Origin (Robert Langdon #5)
By Dan Brown
Doubleday, 2017. 461 pgs. Fiction
Harvard professor and symbologist Robert Langdon receives an invitation from Edmond Kirsch, a former student and world-renowned inventor, for a presentation at the Guggenheim Museum in Bilbao that he claims “will change the face of science forever.” Security is tight for those attending the event, and the rest of the world waits with baited breath as they watch a live stream. When disaster strikes before Kirsch can reveal his discovery, conspiracy theories abound. Without knowing who to trust, Robert and museum director Ambra Vidal escape the madness and set out to find the 47 character password that will unlock Kirsch’s earth-shattering presentation.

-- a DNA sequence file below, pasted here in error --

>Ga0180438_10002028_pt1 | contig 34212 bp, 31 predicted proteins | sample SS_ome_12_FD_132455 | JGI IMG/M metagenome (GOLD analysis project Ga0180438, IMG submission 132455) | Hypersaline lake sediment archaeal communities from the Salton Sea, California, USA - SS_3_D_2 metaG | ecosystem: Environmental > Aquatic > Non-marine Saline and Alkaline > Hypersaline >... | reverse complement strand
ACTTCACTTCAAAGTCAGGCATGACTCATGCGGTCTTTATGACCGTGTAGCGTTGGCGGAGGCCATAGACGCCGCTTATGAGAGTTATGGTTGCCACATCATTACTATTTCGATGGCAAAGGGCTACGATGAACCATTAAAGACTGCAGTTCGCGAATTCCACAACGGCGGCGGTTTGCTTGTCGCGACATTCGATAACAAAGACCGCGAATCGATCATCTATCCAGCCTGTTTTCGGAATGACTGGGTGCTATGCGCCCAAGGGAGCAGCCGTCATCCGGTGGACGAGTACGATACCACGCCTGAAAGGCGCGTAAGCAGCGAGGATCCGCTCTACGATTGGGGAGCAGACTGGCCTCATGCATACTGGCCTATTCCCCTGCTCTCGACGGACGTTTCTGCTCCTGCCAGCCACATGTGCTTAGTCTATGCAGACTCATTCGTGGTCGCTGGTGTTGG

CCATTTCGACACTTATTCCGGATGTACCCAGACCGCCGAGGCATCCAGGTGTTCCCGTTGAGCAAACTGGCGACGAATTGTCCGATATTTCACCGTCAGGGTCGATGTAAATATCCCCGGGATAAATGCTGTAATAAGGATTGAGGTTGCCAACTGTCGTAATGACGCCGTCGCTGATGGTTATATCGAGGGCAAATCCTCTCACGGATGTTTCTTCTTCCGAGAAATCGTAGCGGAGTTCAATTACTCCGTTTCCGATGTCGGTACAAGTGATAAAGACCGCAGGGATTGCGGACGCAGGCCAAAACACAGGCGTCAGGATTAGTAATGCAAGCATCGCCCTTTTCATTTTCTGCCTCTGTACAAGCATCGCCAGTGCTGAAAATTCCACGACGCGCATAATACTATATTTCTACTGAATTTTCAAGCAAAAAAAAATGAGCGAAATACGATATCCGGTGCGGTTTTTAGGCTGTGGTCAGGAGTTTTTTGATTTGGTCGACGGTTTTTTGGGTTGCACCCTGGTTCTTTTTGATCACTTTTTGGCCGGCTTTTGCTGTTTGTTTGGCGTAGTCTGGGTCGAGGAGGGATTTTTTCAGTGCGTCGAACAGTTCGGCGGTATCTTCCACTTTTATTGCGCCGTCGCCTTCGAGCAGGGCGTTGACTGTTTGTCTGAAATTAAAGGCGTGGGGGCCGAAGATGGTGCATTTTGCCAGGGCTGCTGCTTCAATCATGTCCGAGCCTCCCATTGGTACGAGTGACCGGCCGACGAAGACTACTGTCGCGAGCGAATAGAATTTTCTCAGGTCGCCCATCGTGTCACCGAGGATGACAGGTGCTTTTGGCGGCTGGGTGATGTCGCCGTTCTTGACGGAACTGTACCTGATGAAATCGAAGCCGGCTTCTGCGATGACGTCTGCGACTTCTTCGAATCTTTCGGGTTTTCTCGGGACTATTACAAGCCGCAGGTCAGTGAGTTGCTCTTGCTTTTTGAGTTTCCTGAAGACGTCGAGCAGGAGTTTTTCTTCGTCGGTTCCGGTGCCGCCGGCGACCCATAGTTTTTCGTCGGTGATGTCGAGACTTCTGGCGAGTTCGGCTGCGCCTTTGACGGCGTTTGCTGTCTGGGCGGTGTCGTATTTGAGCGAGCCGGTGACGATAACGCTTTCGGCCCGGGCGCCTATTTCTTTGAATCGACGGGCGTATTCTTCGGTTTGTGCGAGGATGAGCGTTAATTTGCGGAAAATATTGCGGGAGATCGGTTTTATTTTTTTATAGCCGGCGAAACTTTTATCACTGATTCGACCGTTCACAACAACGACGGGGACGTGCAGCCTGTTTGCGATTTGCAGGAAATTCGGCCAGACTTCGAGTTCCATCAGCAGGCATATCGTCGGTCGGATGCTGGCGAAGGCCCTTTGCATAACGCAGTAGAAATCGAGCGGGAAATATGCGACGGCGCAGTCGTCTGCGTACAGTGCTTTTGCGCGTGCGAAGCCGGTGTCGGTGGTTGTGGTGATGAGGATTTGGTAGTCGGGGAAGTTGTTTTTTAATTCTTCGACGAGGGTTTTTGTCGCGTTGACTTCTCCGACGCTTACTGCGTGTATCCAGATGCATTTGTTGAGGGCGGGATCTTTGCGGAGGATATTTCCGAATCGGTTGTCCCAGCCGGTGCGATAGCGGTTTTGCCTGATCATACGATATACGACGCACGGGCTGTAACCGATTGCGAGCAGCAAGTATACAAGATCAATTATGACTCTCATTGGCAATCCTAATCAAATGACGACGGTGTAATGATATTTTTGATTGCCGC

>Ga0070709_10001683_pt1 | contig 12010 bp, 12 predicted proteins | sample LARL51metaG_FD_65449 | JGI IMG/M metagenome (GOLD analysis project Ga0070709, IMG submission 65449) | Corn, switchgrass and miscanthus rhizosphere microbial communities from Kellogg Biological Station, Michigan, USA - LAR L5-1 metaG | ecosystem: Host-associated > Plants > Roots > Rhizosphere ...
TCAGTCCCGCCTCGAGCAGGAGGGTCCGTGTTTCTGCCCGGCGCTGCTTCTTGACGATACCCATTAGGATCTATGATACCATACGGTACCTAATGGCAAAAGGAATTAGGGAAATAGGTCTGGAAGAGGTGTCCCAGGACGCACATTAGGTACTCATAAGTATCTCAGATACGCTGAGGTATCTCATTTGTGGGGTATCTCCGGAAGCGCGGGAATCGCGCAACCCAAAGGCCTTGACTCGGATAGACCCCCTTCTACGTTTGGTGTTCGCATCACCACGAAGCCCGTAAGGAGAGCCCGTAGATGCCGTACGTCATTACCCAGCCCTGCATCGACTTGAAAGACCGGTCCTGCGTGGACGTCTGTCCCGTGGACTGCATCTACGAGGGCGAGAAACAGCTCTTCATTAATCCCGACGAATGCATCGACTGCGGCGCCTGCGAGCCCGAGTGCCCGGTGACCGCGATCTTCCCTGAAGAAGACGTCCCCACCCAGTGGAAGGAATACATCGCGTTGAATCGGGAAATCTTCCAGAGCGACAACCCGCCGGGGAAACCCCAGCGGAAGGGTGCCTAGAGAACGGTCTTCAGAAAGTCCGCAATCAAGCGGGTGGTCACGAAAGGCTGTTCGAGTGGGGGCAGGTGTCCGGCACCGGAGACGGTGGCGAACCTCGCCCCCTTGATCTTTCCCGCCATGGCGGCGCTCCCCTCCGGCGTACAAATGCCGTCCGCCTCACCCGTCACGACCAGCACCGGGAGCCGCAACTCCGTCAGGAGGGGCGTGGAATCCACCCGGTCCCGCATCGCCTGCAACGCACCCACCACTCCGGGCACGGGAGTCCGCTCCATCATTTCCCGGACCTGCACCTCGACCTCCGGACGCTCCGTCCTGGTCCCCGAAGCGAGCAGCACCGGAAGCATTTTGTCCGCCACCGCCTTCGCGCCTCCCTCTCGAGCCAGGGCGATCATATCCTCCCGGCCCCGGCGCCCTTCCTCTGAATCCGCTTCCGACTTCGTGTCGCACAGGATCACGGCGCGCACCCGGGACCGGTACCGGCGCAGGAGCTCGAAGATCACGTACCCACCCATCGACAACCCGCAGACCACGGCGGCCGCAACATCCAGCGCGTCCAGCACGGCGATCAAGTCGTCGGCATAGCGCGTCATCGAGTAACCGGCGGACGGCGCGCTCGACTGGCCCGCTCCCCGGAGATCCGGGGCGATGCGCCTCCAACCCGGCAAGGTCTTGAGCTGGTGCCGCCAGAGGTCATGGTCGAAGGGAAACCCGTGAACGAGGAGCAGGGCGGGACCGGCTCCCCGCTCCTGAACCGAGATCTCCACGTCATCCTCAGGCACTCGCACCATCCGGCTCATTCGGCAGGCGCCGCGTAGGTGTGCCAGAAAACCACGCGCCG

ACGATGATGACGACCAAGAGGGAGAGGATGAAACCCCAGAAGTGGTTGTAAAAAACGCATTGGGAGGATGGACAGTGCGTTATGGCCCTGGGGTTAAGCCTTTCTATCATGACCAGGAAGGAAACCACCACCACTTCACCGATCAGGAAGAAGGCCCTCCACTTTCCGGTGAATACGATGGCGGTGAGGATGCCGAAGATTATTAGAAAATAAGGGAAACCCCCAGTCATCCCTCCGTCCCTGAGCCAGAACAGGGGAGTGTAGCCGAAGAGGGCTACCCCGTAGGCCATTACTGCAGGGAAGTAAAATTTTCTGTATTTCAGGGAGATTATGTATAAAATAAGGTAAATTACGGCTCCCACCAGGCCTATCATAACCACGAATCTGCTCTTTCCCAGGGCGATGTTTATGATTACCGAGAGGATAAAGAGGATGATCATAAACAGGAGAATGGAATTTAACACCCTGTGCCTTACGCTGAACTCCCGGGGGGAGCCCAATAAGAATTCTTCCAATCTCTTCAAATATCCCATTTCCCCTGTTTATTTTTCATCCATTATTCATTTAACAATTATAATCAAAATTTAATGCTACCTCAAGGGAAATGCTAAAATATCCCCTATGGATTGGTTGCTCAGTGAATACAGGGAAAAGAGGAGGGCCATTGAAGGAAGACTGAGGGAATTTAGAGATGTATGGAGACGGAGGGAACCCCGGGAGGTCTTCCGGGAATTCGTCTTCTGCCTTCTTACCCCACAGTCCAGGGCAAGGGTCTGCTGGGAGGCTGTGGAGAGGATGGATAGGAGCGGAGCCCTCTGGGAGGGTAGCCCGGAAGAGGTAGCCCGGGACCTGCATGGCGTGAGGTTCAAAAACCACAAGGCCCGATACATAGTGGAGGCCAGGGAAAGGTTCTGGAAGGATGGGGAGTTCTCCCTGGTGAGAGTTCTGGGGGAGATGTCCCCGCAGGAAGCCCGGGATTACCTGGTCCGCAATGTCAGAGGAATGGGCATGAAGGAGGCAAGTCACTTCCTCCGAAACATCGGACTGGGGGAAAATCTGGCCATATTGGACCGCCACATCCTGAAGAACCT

I like Dan Brown’s books for their fast pace and general entertainment. On these counts, Origin delivered as well as previous books in the Robert Langdon series. However, compared to the others, this one was lighter on symbology and more focused on technology and how it’s changing the world. In that regard, it reminded me a bit of Brown’s 1998 techno-thriller, Digital Fortress. Overall, I enjoyed the book and can easily recommend this to anyone looking for an entertaining page-turner.